2. Primoz Roglic (Jumbo-Visma) +00:13
3. Dan Martin (Israel Start-Up Nation) +00:28

Points Classification

1. Primoz Roglic (Jumbo-Visma) 104
2. Richard Carapaz (INEOS Grenadiers) 81
3. Dan Martin (Israel Start-Up Nation) 73

King of the Mountains

1. Guillaume Martin (Cofidis) 27
2. Sepp Kuss (Jumbo-Visma) 24
3. Richard Carapaz (INEOS Grenadiers) 24

What's next?

Thursday sees the riders travel 157.7 kilometres from Castrillo del Val to Aguilar de Campoo - a flat stage that points to a sprint finish.

Ion Izagirre claimed victory in a rain-soaked stage six of the Vuelta a Espana on a day that saw Richard Carapaz replace Primoz Roglic as the overall race leader.

Astana Pro Team rider Izagirre made his move in the final 3km of Sunday's climb to Formigal to finish 25 seconds ahead of Michael Woods and Rui Costa.

The 31-year-old timed his attack well, something brother and team-mate Gorka failed to do earlier in the race, as he added a fourth Grand Tour stage victory.

An eventful final climb also saw overnight leader Roglic lose pace with Carapaz, who finished 55 seconds behind Izagirre but still did enough to take the General Classification lead and the red jersey.

Roglic was visibly struggling with around 2km to go and Carapaz took full advantage with a late attack, although he did not have the legs to keep up with Hugh Carthy in the final stretch.

EF Pro Cycling's Carthy bridged the gap to the other contenders and moved into second place, with Roglic slipping to fourth behind Dan Martin.

"We have been working very well this week, we have been performing well, and today we had a go," said Carapaz, whose INEOS team-mate Tao Geoghegan Hart won the Giro d'Italia on Sunday. 

"We have done very well, and this is the reward for the whole team. We had more than one scare and that encouraged Movistar to pull in the end. 

"I knew the end of the stage and, to begin with, I let others who were interested do a bit. There were many attacks. 

"I had calculated the distance and I attacked at the right time. There is still a lot of the Vuelta to go and we are going to defend it - it is a luxury to be able to defend it."


1. Ion Izaguirre (Astana Pro Team) 03:41:00
2. Michael Woods (EF Pro Cycling) +00:25
3. Rui Costa (UAE Team Emirates) +00:25
4. Rob Power (Team Sunweb) +00:27
5. Michael Valgren (NTT Pro Cycling) +00:27


General Classification

1. Richard Carapaz (INEOS Grenadiers) 24:34:39
2. Hugh Carthy (EF Pro Cycling) +00:18
3. Dan Martin (Israel Start-Up Nation) +00:20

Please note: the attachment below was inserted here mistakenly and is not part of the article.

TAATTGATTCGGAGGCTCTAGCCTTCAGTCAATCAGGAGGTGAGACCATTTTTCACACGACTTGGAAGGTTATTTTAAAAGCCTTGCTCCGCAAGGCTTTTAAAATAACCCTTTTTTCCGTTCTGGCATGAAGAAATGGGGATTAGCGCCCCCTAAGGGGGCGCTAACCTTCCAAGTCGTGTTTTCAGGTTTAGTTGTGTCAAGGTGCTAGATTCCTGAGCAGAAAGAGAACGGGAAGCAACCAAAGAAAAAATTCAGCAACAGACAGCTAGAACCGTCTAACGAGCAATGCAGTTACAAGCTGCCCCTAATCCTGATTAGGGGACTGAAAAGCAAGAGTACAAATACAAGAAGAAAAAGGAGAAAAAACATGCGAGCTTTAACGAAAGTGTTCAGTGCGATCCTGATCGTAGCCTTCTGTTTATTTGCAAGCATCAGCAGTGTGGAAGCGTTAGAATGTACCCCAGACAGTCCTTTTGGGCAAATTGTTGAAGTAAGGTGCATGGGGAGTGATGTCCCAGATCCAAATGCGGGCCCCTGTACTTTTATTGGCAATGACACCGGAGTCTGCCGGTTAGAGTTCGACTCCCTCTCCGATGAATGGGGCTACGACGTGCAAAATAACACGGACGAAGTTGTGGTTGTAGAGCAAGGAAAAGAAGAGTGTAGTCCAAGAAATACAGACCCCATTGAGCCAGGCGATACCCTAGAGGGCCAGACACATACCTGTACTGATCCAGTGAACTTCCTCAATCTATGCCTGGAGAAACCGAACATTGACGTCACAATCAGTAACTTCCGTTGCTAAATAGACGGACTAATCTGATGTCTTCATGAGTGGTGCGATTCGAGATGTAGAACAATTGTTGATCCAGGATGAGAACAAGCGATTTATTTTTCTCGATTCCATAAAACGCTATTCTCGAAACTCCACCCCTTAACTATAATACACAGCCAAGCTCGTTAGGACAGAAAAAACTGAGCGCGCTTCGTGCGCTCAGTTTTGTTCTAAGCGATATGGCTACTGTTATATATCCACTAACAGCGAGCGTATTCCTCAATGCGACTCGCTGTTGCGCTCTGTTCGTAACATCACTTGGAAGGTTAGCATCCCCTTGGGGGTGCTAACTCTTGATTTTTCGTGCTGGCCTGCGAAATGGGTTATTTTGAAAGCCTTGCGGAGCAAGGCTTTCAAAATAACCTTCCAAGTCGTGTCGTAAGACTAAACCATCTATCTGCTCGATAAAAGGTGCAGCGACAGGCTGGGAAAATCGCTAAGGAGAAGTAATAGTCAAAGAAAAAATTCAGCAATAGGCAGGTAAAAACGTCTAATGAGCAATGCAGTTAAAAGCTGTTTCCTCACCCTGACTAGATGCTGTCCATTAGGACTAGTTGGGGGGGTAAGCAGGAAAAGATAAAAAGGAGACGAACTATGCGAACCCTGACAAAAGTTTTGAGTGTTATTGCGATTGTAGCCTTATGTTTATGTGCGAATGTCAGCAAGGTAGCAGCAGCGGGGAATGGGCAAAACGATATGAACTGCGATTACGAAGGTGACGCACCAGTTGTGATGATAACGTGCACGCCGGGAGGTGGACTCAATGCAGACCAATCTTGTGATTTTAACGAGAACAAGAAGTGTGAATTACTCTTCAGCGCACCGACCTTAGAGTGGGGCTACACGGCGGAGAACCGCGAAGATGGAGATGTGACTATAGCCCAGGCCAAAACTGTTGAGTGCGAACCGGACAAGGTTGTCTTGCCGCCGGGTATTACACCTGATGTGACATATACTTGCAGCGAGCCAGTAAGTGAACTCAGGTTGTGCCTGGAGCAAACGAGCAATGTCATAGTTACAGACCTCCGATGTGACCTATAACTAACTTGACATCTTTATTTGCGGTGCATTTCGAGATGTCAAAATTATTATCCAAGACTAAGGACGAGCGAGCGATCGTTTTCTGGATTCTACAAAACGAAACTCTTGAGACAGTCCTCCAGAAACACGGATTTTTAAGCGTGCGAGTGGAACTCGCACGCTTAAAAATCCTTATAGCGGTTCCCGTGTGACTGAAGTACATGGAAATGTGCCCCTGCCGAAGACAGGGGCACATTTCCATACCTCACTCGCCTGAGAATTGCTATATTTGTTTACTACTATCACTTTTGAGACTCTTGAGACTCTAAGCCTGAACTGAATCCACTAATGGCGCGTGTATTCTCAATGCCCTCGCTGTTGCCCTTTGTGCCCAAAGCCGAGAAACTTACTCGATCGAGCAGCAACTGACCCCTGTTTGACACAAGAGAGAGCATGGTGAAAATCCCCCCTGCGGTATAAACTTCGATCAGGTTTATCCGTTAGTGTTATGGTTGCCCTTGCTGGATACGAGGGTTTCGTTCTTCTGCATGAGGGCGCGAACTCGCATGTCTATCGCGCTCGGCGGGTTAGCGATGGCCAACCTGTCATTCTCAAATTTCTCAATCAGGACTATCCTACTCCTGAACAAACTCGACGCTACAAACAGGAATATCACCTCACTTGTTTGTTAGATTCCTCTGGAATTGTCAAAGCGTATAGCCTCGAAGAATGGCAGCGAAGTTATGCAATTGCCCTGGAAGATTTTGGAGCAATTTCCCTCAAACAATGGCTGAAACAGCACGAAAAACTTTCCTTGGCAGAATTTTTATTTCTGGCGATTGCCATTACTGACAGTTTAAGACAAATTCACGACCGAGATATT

Points Classification

1. Primoz Roglic (Jumbo-Visma) 79
2. Richard Carapaz (INEOS Grenadiers) 61
3. Dan Martin (Israel Start-Up Nation) 57

King of the Mountains

1. Tim Wellens (Lotto Soudal) 19
2. Richard Carapaz (INEOS Grenadiers) 18
3. Dan Martin (Israel Start-Up Nation) 16

What's next?

After a rest day on Monday, the riders return on Tuesday with stage seven and have two climbs to navigate of the Alto de Orduna, involving an inclination of 14 per cent. The final climb takes place 18km from the finish line in what could be a decisive stretch.

Defending champion Primoz Roglic extended his early lead at the Vuelta a Espana to nine seconds as he finished second behind Marc Soler on stage two.

Roglic appears especially determined to retain his red jersey in Spain, having been dramatically denied at September's Tour de France.

And his bid for a second General Classification title is going to plan so far.

Roglic was 19 seconds shy of Soler on Wednesday but led the chasing pack - including several other GC contenders - pipping Daniel Martin to claim the six-second bonus for second place.

Martin finished third for the second day running, while Richard Carapaz - second on Tuesday - was fourth, the pair switching places in the overall standings.

Victory was Spaniard Soler's reward for a late solo attack, pulling clear on the descent of the final summit for a first Grand Tour stage win.

"I'm very happy because we're racing on home roads," he said. "This was a stage we really wanted to win and we'd studied the roads this week.

"This is my first win in a Grand Tour and I'm very happy about that.

"It pays us back for all the hard work done during what has been a very difficult year. It's great for all the team and I can only thank them for their support."

Meanwhile, Chris Froome is now almost half an hour back after another poor showing in his final Grand Tour with INEOS Grenadiers.


1. Marc Soler (Movistar Team) 3:47:04
2. Primoz Roglic (Jumbo-Visma) +00:19
3. Daniel Martin (Israel Start-Up Nation) +00:19
4. Richard Carapaz (INEOS Grenadiers) +00:19
5. Alejandro Valverde (Movistar Team) +00:19


General Classification  

1. Primoz Roglic (Jumbo-Visma) 04:22:24
2. Daniel Martin (Israel Start-Up Nation) +00:09
3. Richard Carapaz (INEOS Grenadiers) +00:11

Points Classification  

1. Primoz Roglic (Jumbo-Visma) 45
2. Richard Carapaz (INEOS Grenadiers) 34
3. Daniel Martin (Israel Start-Up Nation) 32

King of the Mountains

1. Richard Carapaz (INEOS Grenadiers) 14
2. Sepp Kuss (Jumbo-Visma) 14
3. Tim Wellens (Lotto Soudal) 6 


Thursday's stage three takes in the tough 166.1km ride from Lodosa to La Laguna Negra de Vinuesa, consisting almost solely of climbs.

Reigning champion Primoz Roglic took the red jersey with an impressive success on the opening stage of the Vuelta a Espana.

After losing out on Tour de France glory to Tadej Pogacar in dramatic fashion in September, Roglic quickly laid down a marker in the final Grand Tour of the year.

The Slovenian attacked on the category one ascent of the Alto de Arrate – the final test on the 173-kilometre stage from Irun to Eibar – and beat Richard Carapaz to the line to take a five-second lead in the General Classification.